Failed mothers and fallen houses: Gothic domesticity in nineteenth-century American fiction.
AuthorJenkins, Jennifer Lei.
KeywordsDomestic fiction, American -- History and criticism.
American fiction -- 19th century -- History and criticism.
Gothic revival (Literature) -- United States -- History and criticism.
Committee ChairDryden, Edgar A.
MetadataShow full item record
PublisherThe University of Arizona.
RightsCopyright © is held by the author. Digital access to this material is made possible by the University Libraries, University of Arizona. Further transmission, reproduction or presentation (such as public display or performance) of protected items is prohibited except with permission of the author.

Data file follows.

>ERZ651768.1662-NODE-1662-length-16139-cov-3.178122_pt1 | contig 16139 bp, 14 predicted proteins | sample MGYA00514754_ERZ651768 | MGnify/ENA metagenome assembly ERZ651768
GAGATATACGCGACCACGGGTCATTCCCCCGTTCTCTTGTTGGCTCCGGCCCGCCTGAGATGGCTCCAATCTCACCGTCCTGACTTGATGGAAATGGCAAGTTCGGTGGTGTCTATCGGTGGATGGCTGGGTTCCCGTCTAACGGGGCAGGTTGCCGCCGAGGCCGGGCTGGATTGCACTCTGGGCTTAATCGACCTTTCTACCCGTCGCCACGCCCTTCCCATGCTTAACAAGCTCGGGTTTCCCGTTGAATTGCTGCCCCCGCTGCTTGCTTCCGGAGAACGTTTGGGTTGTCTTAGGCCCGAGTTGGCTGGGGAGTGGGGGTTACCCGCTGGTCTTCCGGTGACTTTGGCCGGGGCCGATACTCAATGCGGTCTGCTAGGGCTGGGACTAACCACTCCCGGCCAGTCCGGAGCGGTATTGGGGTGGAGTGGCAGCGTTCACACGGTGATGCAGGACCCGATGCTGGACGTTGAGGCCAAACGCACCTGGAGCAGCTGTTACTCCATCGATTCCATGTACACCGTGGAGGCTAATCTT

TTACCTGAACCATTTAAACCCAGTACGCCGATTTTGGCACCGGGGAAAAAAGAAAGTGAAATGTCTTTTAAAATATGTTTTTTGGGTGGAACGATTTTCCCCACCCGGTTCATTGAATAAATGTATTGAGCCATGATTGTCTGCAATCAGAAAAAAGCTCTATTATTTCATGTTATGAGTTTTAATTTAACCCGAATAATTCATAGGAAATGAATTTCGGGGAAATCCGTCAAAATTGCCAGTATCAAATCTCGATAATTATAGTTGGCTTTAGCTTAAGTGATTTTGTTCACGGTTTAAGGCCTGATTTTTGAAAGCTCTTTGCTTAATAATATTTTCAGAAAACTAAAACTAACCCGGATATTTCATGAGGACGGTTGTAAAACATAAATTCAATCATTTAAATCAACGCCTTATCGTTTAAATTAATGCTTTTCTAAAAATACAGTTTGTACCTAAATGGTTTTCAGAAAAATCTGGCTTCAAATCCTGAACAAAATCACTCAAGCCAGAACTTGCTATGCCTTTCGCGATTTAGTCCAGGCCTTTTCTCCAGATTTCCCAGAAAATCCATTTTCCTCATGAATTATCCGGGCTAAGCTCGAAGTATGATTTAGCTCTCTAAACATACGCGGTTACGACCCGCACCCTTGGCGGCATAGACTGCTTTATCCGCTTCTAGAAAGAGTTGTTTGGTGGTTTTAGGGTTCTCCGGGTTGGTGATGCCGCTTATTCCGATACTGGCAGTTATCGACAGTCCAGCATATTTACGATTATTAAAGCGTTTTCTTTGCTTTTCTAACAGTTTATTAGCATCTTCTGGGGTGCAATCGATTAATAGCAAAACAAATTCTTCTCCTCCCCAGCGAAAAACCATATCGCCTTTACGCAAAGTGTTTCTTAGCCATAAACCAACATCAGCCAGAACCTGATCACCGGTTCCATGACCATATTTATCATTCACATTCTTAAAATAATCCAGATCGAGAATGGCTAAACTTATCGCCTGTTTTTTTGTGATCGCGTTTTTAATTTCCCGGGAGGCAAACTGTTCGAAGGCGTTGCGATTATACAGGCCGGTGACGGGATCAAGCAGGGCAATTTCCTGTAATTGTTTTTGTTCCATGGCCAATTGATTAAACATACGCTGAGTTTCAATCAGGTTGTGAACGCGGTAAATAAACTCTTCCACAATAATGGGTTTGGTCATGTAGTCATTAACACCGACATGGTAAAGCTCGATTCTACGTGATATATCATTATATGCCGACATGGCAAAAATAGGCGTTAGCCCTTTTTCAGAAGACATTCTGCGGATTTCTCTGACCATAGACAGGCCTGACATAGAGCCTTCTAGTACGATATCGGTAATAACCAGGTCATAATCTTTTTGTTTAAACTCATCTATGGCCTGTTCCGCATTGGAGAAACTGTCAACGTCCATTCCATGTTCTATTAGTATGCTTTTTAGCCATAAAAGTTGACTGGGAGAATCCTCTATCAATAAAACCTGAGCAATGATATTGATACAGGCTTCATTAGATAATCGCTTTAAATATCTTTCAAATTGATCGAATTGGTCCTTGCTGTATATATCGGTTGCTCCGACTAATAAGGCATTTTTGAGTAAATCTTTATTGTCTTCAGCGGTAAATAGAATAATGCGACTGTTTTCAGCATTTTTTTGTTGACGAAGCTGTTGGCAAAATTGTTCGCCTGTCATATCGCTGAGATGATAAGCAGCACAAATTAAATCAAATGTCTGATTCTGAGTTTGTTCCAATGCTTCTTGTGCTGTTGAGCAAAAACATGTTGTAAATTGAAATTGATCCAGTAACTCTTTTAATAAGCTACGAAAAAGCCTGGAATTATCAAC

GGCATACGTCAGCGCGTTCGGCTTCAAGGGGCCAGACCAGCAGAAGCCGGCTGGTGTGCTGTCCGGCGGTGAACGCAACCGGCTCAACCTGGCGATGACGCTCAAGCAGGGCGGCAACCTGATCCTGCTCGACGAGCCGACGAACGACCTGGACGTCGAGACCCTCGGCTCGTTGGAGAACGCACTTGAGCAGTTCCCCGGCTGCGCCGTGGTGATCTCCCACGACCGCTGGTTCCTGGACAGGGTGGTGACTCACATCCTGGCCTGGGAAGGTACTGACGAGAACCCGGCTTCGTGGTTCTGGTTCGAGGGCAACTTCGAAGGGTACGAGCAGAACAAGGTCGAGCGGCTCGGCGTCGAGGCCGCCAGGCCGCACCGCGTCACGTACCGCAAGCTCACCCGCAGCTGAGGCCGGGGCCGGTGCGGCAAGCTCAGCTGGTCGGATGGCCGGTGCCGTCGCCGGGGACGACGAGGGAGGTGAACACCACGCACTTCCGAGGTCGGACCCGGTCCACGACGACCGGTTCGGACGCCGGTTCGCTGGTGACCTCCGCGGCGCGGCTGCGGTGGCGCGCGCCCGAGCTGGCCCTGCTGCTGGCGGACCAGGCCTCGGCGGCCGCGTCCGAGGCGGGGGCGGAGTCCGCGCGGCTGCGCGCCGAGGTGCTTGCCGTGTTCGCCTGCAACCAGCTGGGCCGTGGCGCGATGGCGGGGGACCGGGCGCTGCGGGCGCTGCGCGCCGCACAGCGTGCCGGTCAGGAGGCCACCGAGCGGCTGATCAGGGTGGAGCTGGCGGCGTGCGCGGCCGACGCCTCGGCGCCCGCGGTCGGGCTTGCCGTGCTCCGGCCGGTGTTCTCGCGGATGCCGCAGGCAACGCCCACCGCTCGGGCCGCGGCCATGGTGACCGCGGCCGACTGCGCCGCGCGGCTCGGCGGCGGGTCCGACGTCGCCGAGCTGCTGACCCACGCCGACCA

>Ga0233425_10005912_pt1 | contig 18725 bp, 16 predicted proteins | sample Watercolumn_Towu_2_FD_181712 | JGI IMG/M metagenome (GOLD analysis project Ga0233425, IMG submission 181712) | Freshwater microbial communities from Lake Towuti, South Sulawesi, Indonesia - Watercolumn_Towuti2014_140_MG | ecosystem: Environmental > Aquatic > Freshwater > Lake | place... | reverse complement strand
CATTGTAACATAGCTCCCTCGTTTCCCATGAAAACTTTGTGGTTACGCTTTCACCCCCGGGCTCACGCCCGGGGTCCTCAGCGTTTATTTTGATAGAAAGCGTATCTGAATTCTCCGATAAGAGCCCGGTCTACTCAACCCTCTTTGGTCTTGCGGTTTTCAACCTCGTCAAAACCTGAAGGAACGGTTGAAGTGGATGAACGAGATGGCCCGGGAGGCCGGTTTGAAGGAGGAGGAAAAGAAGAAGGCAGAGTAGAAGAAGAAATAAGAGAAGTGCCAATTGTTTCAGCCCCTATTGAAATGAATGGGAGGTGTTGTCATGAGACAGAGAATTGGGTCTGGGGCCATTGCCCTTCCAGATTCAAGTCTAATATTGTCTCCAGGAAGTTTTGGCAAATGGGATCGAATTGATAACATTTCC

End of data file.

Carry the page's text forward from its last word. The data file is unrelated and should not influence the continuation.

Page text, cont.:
AbstractThis study examines the relation between gender and genre in four novels that chart the development of American domestic life from the Colonial to the Gilded Age. In these novels, the presence in the house of women--mothers, daughters, sisters, servants, slaves--often threatens the fathers' dynastic ambitions and subverts the formal intentions of the narrative. These women represent familiar but strange forces of the uncanny which lurk beneath the apparently placid surface of domestic narrative. In "house" novels by Hawthorne, Stowe, Alcott, and James, interactions of the uncanny feminine with dynastic concerns threaten not only the novel's social message of destiny and dynasty, but the traditional form of the novel itself. In The House of the Seven Gables, Hawthorne constructs a narrative in which patrician fathers and domestic daughters struggle for control of the House and its story. Slavery disrupts domestic life in Uncle Tom's Cabin, inverting and thereby perverting traditional notions of home and family and producing monstrous mothers and failed households. Alcott details the abuses and dangers of reified gender roles in family life, while depicting a young woman's attempt to reconstruct domesticity as a female community in Work. Finally, James displaces domestic concerns entirely from The Other House, portraying instead the violent nature of feminine desire unrestrained by tradition, community, or family. Story and telling work at cross-purposes in these novels, creating a tension between Romantic structures and realistic narrative strategies. These authors depart from the tropes of their times, using gothic devices to reveal monstrous mothers, uncanny children, and failed or fallen houses within the apparently conservative domestic novel. Such gothic devices transcend literary historians' distinctions of romance and sentimental fiction as respectively male and female stories and reveal the fundamentally subversive nature of domestic fiction. For these writers, the uncanny presence of the feminine produces a counternarrative of gender, class, and race, redefines the cultural boundaries of home and family, and exposes the fictive nature of social constructions of gender and domesticity.